Blog post: Gemstones in January

The quietness of January. You’re a bit drowsy from the holidays. A bit empty maybe. January is a good time to challenge yourself and do some spiritual work. You go out, and the air is cold and the sunlight slants. It’s quiet. The trees are white. In the world, everyone is drowsy and quiet. Back to work after the holidays. You sit at your desk for a couple hours before blinking, “Oh right, I have to do some work.” Or at least, this is how this used to go. A few years ago, I started wanting to get new gemstones in January. I went to Rare Earth Beads in Durham today, the last day of the month. They have a large book called, “The Book of Stones: Who They Are and What They Teach.” The world was so cluttered, and I felt so cluttered, I had no idea what to get. Mujiba Haroon, who works at the store, told me that recently, customers have been buying Obsidian, which protects against negativity. January’s birth stone is …

Save RDU Forest: A timeline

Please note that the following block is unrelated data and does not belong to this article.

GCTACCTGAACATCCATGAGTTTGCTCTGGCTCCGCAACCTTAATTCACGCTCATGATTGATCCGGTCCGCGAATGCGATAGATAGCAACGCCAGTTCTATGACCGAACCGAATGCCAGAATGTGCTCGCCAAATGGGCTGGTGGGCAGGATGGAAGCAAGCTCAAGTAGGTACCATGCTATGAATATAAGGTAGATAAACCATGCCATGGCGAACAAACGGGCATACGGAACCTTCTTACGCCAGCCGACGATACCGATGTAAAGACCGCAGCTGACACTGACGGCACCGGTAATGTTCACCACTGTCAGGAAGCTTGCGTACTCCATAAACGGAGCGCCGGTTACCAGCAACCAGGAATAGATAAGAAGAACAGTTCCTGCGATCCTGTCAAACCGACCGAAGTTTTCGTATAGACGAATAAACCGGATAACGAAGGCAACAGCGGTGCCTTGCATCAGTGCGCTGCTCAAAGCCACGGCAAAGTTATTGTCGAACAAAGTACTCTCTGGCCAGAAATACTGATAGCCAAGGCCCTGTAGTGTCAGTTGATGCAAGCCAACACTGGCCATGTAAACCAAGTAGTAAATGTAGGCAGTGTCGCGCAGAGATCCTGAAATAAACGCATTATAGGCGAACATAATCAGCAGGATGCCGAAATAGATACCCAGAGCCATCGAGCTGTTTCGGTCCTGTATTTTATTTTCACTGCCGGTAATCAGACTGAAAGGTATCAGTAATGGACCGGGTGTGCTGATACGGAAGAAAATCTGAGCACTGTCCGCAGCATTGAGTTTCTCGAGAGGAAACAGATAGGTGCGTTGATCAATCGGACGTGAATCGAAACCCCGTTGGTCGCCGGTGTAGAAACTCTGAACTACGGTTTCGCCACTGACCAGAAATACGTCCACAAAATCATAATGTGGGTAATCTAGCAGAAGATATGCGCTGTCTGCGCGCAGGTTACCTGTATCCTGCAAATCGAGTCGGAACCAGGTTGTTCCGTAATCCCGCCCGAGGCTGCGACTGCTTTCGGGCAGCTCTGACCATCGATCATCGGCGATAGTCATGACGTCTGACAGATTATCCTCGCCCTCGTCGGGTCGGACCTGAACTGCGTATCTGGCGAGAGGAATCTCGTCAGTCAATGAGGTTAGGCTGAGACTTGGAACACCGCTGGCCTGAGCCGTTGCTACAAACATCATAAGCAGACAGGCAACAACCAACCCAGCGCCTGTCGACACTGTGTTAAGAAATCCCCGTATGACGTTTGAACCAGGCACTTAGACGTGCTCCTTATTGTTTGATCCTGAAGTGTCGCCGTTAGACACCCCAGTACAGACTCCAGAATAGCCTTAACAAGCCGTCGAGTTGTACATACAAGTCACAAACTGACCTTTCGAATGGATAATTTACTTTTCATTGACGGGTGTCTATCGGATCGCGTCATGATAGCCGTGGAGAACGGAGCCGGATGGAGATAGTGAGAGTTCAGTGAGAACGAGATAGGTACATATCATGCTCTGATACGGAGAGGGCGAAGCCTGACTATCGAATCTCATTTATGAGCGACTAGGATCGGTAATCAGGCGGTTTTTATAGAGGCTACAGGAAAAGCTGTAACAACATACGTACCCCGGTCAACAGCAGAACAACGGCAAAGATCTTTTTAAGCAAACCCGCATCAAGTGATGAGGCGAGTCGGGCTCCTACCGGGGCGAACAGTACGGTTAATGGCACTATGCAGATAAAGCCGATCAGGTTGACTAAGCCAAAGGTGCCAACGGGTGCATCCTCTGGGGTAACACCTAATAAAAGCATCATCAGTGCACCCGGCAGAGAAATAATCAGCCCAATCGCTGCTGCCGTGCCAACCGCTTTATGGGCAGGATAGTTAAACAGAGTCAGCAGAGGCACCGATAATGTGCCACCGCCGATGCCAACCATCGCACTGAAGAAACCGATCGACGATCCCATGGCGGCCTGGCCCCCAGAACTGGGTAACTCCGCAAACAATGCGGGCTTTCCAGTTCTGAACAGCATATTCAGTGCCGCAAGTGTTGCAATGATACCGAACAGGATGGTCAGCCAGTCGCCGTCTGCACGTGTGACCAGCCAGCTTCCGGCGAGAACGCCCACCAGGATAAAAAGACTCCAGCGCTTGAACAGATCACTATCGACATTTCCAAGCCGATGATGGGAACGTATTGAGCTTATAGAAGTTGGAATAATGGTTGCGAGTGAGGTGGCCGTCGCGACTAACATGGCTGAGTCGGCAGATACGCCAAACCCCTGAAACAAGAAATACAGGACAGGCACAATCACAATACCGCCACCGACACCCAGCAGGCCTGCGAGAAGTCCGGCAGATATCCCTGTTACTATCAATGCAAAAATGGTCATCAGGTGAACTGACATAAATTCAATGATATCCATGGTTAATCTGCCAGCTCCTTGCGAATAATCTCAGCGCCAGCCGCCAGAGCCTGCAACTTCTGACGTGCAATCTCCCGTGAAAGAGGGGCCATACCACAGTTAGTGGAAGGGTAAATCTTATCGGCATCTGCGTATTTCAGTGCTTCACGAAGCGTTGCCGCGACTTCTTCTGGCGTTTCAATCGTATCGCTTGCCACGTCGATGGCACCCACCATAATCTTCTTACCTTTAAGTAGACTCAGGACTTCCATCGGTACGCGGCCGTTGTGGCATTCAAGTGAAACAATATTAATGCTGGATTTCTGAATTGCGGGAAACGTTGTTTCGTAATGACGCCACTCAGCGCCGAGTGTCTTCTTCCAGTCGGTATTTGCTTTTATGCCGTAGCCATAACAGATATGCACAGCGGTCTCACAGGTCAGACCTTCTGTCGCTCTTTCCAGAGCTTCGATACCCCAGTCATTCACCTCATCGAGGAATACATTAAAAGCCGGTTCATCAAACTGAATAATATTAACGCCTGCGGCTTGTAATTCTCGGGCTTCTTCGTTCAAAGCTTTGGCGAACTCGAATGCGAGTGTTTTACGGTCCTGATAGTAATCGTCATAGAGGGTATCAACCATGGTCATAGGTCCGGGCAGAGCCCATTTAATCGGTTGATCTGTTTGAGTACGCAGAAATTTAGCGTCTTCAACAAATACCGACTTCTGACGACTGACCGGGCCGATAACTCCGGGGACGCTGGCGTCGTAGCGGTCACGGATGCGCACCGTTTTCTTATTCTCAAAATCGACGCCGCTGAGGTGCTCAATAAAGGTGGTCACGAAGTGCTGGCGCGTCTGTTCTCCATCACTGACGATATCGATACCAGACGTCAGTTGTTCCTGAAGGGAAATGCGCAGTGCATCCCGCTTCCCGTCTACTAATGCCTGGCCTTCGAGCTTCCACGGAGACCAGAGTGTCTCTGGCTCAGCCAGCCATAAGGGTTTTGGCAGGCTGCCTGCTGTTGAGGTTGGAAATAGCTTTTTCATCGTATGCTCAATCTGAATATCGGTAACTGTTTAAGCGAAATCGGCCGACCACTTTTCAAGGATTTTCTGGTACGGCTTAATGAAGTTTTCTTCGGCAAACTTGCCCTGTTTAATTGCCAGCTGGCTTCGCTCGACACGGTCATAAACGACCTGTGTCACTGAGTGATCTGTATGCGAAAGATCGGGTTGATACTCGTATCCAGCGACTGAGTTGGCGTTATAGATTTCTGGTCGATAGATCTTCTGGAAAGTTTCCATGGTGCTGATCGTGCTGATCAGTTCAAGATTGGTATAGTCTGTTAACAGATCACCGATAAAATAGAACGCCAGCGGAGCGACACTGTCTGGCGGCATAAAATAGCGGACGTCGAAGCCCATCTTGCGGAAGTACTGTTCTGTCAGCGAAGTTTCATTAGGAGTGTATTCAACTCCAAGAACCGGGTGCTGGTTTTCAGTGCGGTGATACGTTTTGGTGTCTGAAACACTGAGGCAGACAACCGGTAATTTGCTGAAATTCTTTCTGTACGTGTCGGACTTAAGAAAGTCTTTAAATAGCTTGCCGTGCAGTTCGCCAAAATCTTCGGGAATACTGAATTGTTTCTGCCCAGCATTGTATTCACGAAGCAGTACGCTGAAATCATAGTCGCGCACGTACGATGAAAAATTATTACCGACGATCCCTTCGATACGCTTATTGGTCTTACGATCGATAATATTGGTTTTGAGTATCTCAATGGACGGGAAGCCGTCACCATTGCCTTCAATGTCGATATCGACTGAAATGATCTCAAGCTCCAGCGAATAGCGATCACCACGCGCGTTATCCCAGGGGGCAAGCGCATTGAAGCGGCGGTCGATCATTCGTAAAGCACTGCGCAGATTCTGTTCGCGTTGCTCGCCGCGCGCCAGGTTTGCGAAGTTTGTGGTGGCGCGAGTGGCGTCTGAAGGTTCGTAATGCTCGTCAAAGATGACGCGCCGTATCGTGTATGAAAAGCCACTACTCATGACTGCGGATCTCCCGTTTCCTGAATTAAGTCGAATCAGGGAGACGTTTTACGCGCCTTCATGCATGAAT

An ongoing timeline for all major developments in the Save RDU Forest issue. March 2015: NC State Parks system celebrates its centennial at Umstead Park on March 5. The first state park was created in 1915 at Mount Mitchell. At the event, Gov. Pat McCrory designates the first week of March as “North Carolina State Parks Week.” March 2015: NC legislature bill filed on March 26 proposes to swap more than 300 acres between Umstead and RDU, much to the surprise of The Umstead Coalition, the nonprofit that preserves the park. The bill eventually failed in the Senate. June 2015: Raleigh-Durham Airport Authority begins the planning process for its $2.7 billion Master Plan “Vision 2040.” March 2016: Voters pass $75 million bond for state parks. October 2016: RDU holds last public workshop on the plan. October 2016: The RDUAA board unanimously approves the “Vision 2040” plan on Oct. 20, 2016. July 2017: The Conservation Fund, an Arlington, Va.-based conservation group, Umstead Coalition, the nonprofit that preserves Umstead Park, and Meetup group Triangle Off-Road Cyclists offer …